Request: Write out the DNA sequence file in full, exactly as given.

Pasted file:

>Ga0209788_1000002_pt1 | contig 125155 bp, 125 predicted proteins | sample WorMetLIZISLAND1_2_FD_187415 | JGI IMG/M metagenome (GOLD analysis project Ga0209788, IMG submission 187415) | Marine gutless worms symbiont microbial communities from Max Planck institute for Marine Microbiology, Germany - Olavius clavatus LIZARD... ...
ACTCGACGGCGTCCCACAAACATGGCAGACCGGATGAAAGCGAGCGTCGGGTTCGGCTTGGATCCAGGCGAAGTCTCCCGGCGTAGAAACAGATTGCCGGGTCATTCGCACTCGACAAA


>Ga0209788_1000002_pt1 | contig 125155 bp, 125 predicted proteins | sample WorMetLIZISLAND1_2_FD_187415 | JGI IMG/M metagenome (GOLD analysis project Ga0209788, IMG submission 187415) | Marine gutless worms symbiont microbial communities from Max Planck institute for Marine Microbiology, Germany - Olavius clavatus LIZARD... ...
ACTCGACGGCGTCCCACAAACATGGCAGACCGGATGAAAGCGAGCGTCGGGTTCGGCTTGGATCCAGGCGAAGTCTCCCGGCGTAGAAACAGATTGCCGGGTCATTCGCACTCGACAAA